As the news cycle churns on one week after former President Trump was charged in Manhattan criminal court on 34 felony counts over a hush money scheme, Trump and his allies are doing what they can to keep his historic indictment front and center.
Trump sat for an interview with Fox News’s Tucker Carlson to discuss the charges, and he has repeatedly posted on Truth Social attacking Manhattan District Attorney Alvin Bragg. Trump’s allies in the House are locked in a fight with Bragg to secure his testimony as they seek to frame the charges as politically motivated. And Trump’s campaign has been fundraising off of last week’s courthouse appearance, to great effect.
Taken together, the strategy reflects how Trump and his team believe the charges are actually a political benefit to him in the short term.
Trump dominated the airwaves early last week as his travel to New York City and subsequent surrender to authorities in Manhattan blocked out any other political storylines. And that, Trump allies believed, was to his advantage as even some of his regular critics and 2024 rivals attacked the prosecution while others questioned why this was the legal battle Trump was facing criminal charges for when others are much more severe.
Strategists believe that if Trump can dominate a news cycle, it snuffs out possible momentum for his rivals for the 2024 GOP nomination.
“It’s the same thing he did in 2016: The cable networks would show an empty podium where Trump was set to speak instead of showing his rivals giving actual speeches at the same time,” said Alex Conant, who worked on Sen. Marco Rubio’s (R-Fla.) 2016 presidential campaign. “It’s incredibly frustrating for his competitors. You can’t move up in the polls without media attention, and Trump just starves the competition.”
A week since his arrest in Manhattan, Trump has faded into the background, as new headlines emerge: A trove of leaked documents containing sensitive material about U.S. allies and the war in Ukraine; the expulsion of two Black Democrats in Tennessee over gun violence protests; and a federal judge blocking FDA approval of a common abortion drug.
In response, Trump and his allies in Congress — which is not in session this week — have made a concerted effort to keep the former president’s legal battle in New York top of mind.
In his interview with Carlson that aired Tuesday, Trump ranted at length about what he believes is political persecution.
“It was a sad day in many ways,” Trump told Carlson. “And in many ways it was a beautiful day because the people understand I didn’t know this was happening, but the poll numbers have gone through the roof. The people get it and the other ones are hoaxes.”
Trump says he wouldn’t drop out of 2024 race if convicted: ‘It’s not my thing’
Several fundraising emails sent out from the Trump campaign in the past week have referenced the former president’s arrest or indictment, and an email sent Monday claimed the campaign had raised more than $14 million since news of the indictment broke roughly two weeks ago.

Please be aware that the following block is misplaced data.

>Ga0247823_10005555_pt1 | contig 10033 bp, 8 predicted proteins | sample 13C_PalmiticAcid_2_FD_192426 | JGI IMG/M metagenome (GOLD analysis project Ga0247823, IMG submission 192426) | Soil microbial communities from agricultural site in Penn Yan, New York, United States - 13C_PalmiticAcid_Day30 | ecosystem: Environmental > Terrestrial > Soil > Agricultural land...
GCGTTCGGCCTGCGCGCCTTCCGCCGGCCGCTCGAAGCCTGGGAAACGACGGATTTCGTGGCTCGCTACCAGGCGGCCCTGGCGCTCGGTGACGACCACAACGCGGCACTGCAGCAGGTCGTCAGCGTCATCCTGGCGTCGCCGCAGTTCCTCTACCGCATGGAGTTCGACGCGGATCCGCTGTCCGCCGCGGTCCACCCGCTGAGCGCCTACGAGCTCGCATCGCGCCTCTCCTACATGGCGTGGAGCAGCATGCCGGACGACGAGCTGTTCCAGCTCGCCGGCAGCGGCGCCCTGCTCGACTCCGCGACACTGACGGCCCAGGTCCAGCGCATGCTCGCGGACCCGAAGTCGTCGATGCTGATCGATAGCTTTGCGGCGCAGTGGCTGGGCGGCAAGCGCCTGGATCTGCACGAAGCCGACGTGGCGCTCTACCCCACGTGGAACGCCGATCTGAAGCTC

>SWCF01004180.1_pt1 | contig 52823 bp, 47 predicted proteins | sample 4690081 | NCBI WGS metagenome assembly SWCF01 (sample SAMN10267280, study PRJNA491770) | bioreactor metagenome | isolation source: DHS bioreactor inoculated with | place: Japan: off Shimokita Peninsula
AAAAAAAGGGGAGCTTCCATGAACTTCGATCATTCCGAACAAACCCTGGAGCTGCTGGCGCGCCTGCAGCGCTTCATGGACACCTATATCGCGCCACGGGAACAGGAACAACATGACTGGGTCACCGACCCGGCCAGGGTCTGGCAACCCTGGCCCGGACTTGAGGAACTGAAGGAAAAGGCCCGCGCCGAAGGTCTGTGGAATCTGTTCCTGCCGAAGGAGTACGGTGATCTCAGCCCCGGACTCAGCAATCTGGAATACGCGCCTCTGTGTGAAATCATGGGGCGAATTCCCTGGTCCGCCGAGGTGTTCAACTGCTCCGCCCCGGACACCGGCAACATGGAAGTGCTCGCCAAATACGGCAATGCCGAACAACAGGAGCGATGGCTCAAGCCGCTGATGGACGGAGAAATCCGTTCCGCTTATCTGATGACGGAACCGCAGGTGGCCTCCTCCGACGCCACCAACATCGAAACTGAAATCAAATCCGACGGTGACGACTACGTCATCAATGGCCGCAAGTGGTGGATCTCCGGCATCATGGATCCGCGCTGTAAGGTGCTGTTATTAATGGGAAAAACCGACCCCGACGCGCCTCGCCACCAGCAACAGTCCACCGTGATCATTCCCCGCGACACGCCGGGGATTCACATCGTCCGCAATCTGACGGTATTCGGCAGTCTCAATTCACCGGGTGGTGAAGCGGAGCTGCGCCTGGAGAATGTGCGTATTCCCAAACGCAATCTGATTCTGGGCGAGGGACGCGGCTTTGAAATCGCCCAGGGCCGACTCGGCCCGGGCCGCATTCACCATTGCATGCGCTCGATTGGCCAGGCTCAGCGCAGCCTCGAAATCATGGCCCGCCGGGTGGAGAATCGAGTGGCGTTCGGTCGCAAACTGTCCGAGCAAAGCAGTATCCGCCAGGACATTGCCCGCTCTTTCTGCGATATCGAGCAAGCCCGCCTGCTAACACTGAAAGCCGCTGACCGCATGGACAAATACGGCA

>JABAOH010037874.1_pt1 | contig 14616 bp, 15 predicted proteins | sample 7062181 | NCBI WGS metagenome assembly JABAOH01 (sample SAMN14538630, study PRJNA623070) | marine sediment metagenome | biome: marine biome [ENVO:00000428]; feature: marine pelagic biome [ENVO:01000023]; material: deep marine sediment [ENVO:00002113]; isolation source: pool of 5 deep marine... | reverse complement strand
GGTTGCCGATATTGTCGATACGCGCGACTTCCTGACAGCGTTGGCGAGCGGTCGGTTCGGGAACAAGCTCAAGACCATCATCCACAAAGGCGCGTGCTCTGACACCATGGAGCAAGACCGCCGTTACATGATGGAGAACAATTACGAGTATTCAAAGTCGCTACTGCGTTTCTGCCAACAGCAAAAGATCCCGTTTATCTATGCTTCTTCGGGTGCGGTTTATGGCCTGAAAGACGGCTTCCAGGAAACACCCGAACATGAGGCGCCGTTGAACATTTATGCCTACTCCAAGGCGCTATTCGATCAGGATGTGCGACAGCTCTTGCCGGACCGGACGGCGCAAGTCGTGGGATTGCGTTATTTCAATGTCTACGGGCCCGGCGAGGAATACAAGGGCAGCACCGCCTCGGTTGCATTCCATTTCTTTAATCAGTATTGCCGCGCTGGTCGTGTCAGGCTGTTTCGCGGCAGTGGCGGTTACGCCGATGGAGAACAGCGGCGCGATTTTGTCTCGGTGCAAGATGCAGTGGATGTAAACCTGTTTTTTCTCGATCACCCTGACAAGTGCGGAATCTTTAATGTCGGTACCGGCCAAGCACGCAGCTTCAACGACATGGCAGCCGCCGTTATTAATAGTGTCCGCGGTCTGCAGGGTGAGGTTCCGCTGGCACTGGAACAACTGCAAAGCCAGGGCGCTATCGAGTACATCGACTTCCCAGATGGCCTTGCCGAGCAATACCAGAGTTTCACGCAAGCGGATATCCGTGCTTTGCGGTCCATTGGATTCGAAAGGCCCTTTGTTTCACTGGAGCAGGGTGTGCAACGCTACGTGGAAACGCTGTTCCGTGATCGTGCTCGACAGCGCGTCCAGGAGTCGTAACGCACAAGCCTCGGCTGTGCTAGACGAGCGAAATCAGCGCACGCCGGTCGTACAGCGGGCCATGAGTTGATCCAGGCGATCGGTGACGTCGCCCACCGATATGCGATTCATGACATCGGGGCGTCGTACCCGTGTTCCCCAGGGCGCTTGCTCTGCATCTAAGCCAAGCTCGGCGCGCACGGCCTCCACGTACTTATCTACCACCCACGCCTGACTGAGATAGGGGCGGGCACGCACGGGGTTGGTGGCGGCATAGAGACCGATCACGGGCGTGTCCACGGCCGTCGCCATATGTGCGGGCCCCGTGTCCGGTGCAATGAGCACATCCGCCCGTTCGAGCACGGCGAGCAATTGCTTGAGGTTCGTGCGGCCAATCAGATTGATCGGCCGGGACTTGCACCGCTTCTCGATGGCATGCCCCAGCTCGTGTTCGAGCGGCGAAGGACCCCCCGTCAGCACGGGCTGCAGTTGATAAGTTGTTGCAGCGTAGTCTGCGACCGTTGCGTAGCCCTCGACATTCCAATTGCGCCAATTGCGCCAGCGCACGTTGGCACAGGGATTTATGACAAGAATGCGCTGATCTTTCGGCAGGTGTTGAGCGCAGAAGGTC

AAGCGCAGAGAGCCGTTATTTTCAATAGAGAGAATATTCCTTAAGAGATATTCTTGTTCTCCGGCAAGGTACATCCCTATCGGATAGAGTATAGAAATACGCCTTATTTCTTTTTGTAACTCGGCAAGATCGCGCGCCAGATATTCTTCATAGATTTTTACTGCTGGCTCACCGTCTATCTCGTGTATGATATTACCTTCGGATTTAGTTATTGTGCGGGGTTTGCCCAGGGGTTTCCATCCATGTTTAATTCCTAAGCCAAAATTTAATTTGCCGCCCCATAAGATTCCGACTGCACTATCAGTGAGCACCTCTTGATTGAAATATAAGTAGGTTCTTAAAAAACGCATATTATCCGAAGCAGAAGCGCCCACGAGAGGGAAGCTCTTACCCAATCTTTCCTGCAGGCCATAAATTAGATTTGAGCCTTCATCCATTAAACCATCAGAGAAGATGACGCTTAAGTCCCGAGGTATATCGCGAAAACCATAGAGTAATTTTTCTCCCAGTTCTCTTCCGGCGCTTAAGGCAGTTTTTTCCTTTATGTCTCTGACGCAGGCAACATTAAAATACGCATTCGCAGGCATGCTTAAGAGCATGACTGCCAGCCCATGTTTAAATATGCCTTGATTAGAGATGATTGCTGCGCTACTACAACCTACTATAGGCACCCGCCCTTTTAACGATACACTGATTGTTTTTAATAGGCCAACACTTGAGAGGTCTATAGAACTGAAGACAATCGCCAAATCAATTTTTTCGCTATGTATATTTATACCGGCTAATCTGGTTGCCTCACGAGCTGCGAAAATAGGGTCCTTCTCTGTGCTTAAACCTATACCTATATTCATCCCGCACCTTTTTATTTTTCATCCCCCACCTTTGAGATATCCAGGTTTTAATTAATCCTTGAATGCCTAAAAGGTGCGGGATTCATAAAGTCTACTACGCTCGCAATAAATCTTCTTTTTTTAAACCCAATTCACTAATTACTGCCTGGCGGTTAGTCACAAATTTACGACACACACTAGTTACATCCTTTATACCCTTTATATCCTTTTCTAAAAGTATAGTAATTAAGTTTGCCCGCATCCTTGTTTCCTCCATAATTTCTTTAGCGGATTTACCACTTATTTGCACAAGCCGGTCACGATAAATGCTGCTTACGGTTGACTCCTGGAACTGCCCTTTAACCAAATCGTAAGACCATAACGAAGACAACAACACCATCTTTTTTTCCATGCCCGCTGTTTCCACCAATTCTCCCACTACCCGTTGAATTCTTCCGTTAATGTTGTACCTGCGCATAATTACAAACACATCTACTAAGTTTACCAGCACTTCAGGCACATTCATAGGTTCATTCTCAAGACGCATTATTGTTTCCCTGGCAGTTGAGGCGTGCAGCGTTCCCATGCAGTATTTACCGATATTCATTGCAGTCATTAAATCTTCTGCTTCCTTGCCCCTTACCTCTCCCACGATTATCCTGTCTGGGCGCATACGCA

Most telling was a campaign effort that included a fake mugshot of Trump being sold on T-shirts while the former president was still in the courthouse being booked.
Rep. Jim Jordan (R-Ohio) has been central to the effort in Congress to make sure Trump’s indictment stays in the headlines.
The House Judiciary Committee, which Jordan chairs, is holding a hearing on April 17 in New York City intended to spotlight “violent crime in Manhattan,” and more specifically to take aim at Bragg, the Manhattan prosecutor who brought charges against Trump.
Jordan in recent days subpoenaed a former prosecutor who worked on the Trump investigation in Manhattan and last week asked another employee to turn over personal emails about how he came to be hired by Bragg’s office.
Bragg, who has not been subpoenaed yet, filed an unprecedented lawsuit on Tuesday against Jordan, calling the congressman’s efforts a “transparent campaign to intimidate and attack” the district attorney’s office’s work.
Jordan, a frequent fixture on Fox News, said Tuesday he was worried that the Manhattan indictment was the start of broader legal troubles for Trump.
“I’m really concerned that they’re going to indict him in Georgia, that they’re — that the special counsel is going to bring in action as well,” Jordan said. “I think it’s so wrong. I think the country understands that. It’s not what our great nation, the greatest country ever, is supposed to be about.”
Separately, legislation from Rep. Russell Fry (R-S.C.) would allow Trump and other former presidents and vice presidents to move civil and criminal cases from state courts to federal courts, another swipe at Bragg. The bill is being reviewed by the House Judiciary Committee.
Trump and some of his allies have expressed more concern about the other criminal cases hovering over him, including a Georgia investigation into efforts to overturn the 2020 election results and a Justice Department probe of his handling of classified documents as well as his role in the Jan. 6 riot at the Capitol.
In a show of the indictment seemingly helping him politically but maybe not legally, Trump’s lawyers on Wednesday sought a delay of a civil trial over a rape allegation against him made by writer E. Jean Carroll as a result of the indictment.
In the meantime, Trump has pointed to polling showing the Manhattan case has already solidified his support with Republicans. A Reuters/Ipsos poll released three days after his arraignment found 58 percent of Republicans support Trump, and 40 percent said the criminal case made them more likely to vote for the former president.
Asked by Carlson if there was any legal case that would dissuade him from seeking the White House, Trump was unequivocal.
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